||From the Vault...
"Music From The Edge Of Heaven"
© Columbia Records
The Edge Of Heaven
I'm Your Man
Wham! Rap '86
A Different Corner
Blue (live in China)
Where Did Your
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"Music From The Edge Of Heaven"
George Michael and Andrew Ridgeley, better known as Wham!, was one of
many 1980s dance/pop duo/groups. Happy-go-lucky in sound, and appealing to
people (especially the younger women) of all ages. Wham!'s farewell album,
Music From The Edge Of Heaven, released in 1986, is a well-done
album for those who enjoy the dance/pop music of the 1980s.
"The Edge Of Heaven" (considered the title track) opens up the album,
and you can't help but sing along the la-de-la's in the song.
"Battlestations" defines the true 1980s pop/dance sound, and if it
isn't a regular at the dance clubs back then, or even now, it should be.
Like "The Edge Of Heaven" -- "I'm Your Man" -- both songs were regular
radio airplay hits. "I'm Your Man" is the extended long version, as in
most album selections. And, like any Wham! song, it's dancable, has a happy
sound, and is 1980s dance/pop.
"Wham! Rap '86" -- OK, let's face it, Wham! was much better at
recording pop/dance numbers, like the previous three songs on this album,
likewise their famous songs from Make It Big: "Careless Whisper"
and "Wake Me Up Before You Go-Go." Having the 1980s dance/pop beat,
George and Andrew throw in some white-rap lyrics, yet it just doesn't appeal
as a song that would get the repeat button pushed repeatedly, nor requested
(on radio and/or clubs) as much as any of the standard well-known Wham!
On the "getting the repeat button" topic, "A Different Corner" is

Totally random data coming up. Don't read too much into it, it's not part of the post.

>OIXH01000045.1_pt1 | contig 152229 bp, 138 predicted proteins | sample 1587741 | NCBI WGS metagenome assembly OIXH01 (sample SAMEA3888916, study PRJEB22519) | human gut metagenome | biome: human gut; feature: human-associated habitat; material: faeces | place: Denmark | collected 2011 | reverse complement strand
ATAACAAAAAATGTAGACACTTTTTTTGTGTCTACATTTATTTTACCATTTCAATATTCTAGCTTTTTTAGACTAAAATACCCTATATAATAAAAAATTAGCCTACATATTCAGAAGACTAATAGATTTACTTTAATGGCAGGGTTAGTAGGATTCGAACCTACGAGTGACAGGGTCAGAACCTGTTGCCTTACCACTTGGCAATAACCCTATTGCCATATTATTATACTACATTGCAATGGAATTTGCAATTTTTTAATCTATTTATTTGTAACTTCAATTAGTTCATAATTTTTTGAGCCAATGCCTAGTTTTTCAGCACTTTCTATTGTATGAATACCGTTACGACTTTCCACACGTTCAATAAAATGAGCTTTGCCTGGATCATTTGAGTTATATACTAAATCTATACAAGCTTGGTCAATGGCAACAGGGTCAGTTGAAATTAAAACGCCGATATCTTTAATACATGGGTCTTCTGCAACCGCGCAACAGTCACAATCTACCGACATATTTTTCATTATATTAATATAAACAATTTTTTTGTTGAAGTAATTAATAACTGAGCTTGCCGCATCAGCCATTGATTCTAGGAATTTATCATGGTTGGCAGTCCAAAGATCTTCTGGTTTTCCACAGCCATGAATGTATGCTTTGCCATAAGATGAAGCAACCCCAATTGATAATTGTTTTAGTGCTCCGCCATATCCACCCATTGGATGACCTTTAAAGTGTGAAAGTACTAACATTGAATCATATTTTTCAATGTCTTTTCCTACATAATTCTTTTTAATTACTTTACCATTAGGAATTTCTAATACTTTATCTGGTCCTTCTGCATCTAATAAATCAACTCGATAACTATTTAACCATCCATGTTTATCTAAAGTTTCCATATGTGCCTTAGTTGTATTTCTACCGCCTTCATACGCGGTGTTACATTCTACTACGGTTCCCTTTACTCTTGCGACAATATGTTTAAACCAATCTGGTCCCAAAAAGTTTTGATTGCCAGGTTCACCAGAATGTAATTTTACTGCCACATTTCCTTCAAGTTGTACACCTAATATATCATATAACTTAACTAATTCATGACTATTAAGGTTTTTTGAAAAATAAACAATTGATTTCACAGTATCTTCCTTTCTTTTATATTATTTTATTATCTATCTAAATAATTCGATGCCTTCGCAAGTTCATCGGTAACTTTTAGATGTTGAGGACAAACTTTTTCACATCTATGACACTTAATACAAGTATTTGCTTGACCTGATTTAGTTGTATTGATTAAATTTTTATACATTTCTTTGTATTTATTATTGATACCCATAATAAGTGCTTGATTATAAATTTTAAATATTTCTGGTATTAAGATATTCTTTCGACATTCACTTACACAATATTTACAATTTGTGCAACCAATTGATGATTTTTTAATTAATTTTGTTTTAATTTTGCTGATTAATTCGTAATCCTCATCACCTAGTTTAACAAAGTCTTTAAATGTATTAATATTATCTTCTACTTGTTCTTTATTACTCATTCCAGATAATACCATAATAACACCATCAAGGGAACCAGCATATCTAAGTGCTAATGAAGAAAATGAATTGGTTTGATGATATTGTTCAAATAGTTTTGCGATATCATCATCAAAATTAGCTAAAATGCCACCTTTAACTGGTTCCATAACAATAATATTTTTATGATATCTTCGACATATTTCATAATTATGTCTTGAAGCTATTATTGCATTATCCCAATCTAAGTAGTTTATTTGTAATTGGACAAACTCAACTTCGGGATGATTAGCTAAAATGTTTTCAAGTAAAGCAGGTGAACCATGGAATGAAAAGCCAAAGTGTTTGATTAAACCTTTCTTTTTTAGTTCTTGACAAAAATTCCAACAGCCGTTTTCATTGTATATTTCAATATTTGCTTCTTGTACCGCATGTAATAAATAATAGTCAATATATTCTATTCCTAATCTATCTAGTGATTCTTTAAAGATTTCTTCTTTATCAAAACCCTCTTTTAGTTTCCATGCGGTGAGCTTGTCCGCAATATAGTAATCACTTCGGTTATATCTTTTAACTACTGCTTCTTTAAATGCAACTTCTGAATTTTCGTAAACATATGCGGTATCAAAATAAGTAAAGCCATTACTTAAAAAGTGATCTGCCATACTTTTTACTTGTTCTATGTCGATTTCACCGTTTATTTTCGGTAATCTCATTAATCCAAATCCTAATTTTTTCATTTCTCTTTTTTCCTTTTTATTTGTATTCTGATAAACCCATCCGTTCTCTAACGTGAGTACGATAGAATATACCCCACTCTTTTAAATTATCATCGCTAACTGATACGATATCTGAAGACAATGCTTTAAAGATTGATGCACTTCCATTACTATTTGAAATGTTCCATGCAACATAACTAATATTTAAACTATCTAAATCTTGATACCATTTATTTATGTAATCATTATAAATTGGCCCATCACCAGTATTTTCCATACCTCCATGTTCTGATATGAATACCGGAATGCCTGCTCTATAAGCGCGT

a great, beautiful ballad, getting my nod of approval as the best song on this
album. Originally, when this song first came out as a single, it was credited
to George Michael (solo), yet it was released on a Wham! album. Seeing the
George Michael name by itself on a hit single and not Wham!, it was the signal
of the end of Wham!, as George Michael would later pursue a very successful
solo album (Faith) and solo career.
A live song, "Blue" was recorded in China. It has a driving bass
beat, as heard in Duran Duran songs, and the vocals and song itself is
medium-tempo. It's a fair song, not as driving and energetic as previous songs
heard earlier on this album. Likewise, "Where Did Your Heart Go" is
another medium-tempo ballad, and if it was given enough radio airplay, it may
have become another popular hit; but listening to it the first time, it's
another good Wham! ballad, where if you listen to it enough, it would be
another possible Wham! favorite.
The album's closing song, "Last Christmas" is a nice bouncy pop
number. Truly, if this song received the radio exposure back then, it would
have been a Wham! classic. It's a very good song, and come around Christmas
time, this song should be added to the list of more recent popular Christmas
tunes getting regular radio airplay during the holiday season. (One particular
Xmas song comes to mind -- Paul McCartney & Wings' "Wonderful
Music From The Edge Of Heaven was a good farewell album for Wham!
The songs follow the tradition of Wham!'s popularity: Dance/pop songs, defining
the 1980s dance sound. For the teeny-boppers of yesterday and today, Wham!'s
music can always be concurrent to the teeny-bopper singers of the present and
future. And, like many teeny-bopper "idols" of the past, we're curious to
watch the teens grow up to adults, and see if their popularity still remains.
(In most cases, it doesn't, sad to say...)
Andrew Ridgeley has been quiet in music since the departure of Wham!
George Michael, on the other hand, had a huge smash solo album with Faith,
and his albums released afterward didn't get as much critical acclaim.
Unfortunately, as the years did go on, George Michael had contract problems
with his record company, and we all learned of his sexual preferences;
especially the most scandulous event, his "bathroom adventure." Despite music artists
personal activities, their music is (and should be) judged as the high
points of their careers, whether critics review their music differently
(in most cases negatively), in learning of their personal lives.
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